How is Narcolepsy Diagnosed
Narcolepsy can often be either mis- or undiagnosed. Individual with narcolepsy commonly wait to consult a doctor because the most common symptom is unnecessary daytime sleepiness, a symptom that could be analytic of several conditions. Furthermore, narcolepsy symptoms are often falsely attributed to other sleep disorders or medical conditions such as depression or epilepsy.
As the only unique symptom of narcolepsy is cataplexy unexpected loss of muscle control, diagnosis of the condition can take a long term. If you believe you have narcolepsy, be sure to talk with your doctor about all of the symptoms you are experiencing.
Formal diagnosis may require a sleep study and some tests may be needed to diagnose your narcolepsy.
Many sleep latency tests determine how long it takes you to fall asleep during the day. You will need to take four to five naps, two hours apart.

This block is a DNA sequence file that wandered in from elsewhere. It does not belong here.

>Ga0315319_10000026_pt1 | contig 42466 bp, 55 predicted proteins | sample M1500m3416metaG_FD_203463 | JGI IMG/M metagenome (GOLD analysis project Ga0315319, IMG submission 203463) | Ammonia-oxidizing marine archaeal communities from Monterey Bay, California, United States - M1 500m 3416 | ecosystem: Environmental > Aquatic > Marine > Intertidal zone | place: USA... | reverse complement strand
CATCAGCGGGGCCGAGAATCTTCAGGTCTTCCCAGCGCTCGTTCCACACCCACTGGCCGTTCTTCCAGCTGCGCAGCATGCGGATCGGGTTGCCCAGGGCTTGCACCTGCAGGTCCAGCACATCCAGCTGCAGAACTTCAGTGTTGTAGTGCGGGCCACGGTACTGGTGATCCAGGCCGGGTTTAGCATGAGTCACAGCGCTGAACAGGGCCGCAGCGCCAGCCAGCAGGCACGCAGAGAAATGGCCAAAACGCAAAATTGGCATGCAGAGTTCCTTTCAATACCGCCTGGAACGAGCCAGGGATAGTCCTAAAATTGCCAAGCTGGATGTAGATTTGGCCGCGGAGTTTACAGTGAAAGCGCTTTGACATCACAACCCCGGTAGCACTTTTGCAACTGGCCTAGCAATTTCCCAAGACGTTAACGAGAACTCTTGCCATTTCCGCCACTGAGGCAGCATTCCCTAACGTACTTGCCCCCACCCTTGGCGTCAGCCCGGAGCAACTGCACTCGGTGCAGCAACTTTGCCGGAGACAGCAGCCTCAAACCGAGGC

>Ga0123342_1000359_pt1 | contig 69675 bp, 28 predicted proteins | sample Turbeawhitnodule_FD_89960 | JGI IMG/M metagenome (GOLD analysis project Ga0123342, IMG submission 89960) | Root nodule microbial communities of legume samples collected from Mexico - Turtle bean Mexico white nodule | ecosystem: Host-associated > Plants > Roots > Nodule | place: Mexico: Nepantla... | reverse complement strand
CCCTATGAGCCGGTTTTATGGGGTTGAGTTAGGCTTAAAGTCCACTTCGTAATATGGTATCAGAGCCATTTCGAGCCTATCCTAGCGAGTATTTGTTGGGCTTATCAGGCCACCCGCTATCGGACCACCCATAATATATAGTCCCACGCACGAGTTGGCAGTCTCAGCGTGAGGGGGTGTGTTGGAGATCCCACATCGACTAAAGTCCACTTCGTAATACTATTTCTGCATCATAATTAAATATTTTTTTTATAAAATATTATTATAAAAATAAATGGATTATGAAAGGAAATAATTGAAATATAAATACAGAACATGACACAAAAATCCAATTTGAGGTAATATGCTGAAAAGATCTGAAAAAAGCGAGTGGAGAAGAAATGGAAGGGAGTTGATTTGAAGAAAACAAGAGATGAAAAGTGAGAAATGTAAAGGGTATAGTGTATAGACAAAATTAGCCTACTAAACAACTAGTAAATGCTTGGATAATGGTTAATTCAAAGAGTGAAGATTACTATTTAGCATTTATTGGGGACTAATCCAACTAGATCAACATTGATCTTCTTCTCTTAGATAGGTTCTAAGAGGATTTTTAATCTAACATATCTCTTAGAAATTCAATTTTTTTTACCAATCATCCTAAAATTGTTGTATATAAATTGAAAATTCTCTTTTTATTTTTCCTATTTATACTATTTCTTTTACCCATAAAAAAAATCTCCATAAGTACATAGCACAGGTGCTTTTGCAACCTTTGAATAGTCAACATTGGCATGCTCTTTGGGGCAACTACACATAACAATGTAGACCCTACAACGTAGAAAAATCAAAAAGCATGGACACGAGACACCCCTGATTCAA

The Epworth sleepiness scale is a simple questionnaire. It asks how likely you are to sleep in different conditions.
ActiGraph monitoring keeps track of how and when you fall asleep. This device is worn like a wristwatch and may be used together with a sleep diary.
Narcolepsy has no cure. It’s a chronic condition that lasts a lifetime. The goal of Narcolepsy Alternative Treatment is to control symptoms and improve daytime functioning. Stimulants, lifestyle change, and avoidance of unsafe activities are all used to treat this disorder. There are some categories of medications used to treat narcolepsy.